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Photo: Win McNamee/Getty Images

Facebook on Tuesday removed a post from President Trump in which he falsely claimed that COVID-19 is less deadly "in most populations" than the flu. Twitter labeled the tweet for violating its rules about "spreading misleading and potentially harmful information," but left it up because it may be "in the public's interest."

Why it matters: Facebook has been criticized for not removing posts that violate community guidelines in a timely manner, yet the company sprung to action when Trump posted misinformation about the virus that "could contribute to imminent physical harm." Twitter took action about 30 minutes later.

What they're saying:

  • A Facebook spokesperson told Axios: “We remove incorrect information about the severity of COVID-19, and have now removed this post."
  • A Twitter spokesperson told Axios: We placed a public interest notice on this Tweet for violating our COVID-19 Misleading Information Policy by making misleading health claims about COVID-19. As is standard with this public interest notice, engagements with the Tweet will be significantly limited."

The backdrop: Trump, who is still battling COVID-19 and was hospitalized last week after a drop in his oxygen levels, tweeted, "Many people every year, sometimes over 100,000, and despite the Vaccine, die from the Flu. Are we going to close down our Country? No, we have learned to live with it, just like we are learning to live with Covid, in most populations far less lethal!!!"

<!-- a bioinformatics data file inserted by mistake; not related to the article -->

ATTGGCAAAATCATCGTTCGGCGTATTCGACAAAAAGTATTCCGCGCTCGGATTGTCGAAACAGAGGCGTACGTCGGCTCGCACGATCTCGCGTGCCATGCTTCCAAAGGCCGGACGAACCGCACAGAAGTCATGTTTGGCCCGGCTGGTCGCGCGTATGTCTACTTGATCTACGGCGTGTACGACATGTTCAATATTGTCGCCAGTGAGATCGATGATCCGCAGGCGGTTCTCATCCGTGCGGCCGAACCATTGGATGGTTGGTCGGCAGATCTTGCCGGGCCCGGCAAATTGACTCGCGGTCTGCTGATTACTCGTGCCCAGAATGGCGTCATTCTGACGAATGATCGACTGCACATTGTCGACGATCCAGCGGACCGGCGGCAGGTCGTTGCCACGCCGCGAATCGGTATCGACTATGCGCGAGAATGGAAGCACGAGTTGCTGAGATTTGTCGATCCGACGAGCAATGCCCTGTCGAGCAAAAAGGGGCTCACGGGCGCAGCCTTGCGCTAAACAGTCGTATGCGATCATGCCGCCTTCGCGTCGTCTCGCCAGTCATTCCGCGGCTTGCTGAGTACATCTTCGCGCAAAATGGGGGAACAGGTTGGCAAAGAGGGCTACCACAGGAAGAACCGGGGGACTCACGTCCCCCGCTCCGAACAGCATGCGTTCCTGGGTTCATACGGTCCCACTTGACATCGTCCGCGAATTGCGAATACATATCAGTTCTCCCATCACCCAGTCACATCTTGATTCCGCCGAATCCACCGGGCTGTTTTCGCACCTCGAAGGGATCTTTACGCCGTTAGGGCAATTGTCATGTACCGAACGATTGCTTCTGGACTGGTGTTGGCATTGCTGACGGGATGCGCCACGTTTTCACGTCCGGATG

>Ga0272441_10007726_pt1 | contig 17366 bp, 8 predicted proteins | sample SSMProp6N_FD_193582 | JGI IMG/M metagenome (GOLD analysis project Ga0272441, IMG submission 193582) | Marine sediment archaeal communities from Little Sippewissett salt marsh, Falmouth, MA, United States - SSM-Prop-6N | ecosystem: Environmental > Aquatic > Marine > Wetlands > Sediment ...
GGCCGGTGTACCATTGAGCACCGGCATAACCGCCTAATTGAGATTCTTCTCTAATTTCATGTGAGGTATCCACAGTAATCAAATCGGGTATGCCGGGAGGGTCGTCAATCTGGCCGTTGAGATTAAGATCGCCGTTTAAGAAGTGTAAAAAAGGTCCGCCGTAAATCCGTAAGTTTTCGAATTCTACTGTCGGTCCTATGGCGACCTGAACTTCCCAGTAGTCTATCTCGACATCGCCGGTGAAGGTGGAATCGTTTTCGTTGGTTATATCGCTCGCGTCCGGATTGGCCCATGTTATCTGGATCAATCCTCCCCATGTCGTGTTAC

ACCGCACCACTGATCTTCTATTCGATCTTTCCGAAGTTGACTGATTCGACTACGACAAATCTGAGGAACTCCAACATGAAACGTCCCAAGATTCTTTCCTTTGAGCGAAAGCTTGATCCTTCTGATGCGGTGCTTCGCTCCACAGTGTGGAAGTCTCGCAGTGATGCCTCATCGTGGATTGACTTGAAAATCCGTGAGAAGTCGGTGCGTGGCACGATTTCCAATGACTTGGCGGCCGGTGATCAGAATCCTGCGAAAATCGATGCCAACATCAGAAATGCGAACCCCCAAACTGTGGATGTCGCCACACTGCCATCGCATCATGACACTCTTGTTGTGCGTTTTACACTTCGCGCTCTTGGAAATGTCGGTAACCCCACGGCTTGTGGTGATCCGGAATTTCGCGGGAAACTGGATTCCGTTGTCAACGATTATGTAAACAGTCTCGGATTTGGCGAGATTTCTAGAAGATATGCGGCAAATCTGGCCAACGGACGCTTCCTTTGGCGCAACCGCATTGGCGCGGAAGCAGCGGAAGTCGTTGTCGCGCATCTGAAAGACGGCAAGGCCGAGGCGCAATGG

• The post echoed similar rhetoric the president had expressed back in March, when he tweeted: “So last year 37,000 Americans died from the common Flu. It averages between 27,000 and 70,000 per year. Nothing is shut down, life & the economy go on. At this moment there are 546 confirmed cases of CoronaVirus, with 22 deaths. Think about that!”

The bottom line: The coronavirus has now killed over 210,000 Americans. Trump has been criticized for downplaying the severity of the pandemic, which he has continued to do even after his hospitalization and treatment with various experimental drugs.

Go deeper: With Trump's return, risks rise in the West Wing

Go deeper

Nov 29, 2020 - Politics & Policy

Colorado governor and partner test positive for coronavirus

Colorado Gov. Jared Polis. Photo: Michael Ciaglo/Getty Images

Colorado Gov. Jared Polis (D) tweeted Saturday night that he and his partner, Marlon Reis, tested positive for COVID-19.

The big picture: He said they're both "asymptomatic, feeling well, and will continue to isolate at home." On Nov. 9, Polis extended a 30-day mask mandate to combat a rise in cases. The state has confirmed 225,283 coronavirus infections since the pandemic began. Since September, the governors of Wyoming, Nevada, Virginia and Missouri have also tested positive for the virus.

Nov 29, 2020 - Health

Fauci warns Thanksgiving travel will likely make COVID-19 surge worse

NIAID director Anthony Fauci warned on Sunday that the U.S. could see in the coming weeks "a surge superimposed upon that surge that we're already in," as COVID-19 cases are expected to rise after many Americans traveled for the Thanksgiving holiday.

Why it matters: Cases and hospitalizations are already skyrocketing nationwide. Governors and health departments in some states have warned that the increase in cases could overwhelm hospital systems.

Nov 29, 2020 - Health

New York City to reopen public schools with weekly testing

New York Mayor Bill de Blasio in New York on Nov. 28. Photo: Kena Betancur/AFP via Getty Images

Some New York City schools will be allowed to reopen for in-person learning as early as Dec. 7, Mayor Bill de Blasio announced Sunday.

The state of play: De Blasio said schools will no longer be forced to shutter when the city hits a 3% COVID-19 test positivity rate, but he did not specify what the new threshold will be. The school district will mandate weekly tests for 20% of children in each school, and students will not be tested before they return.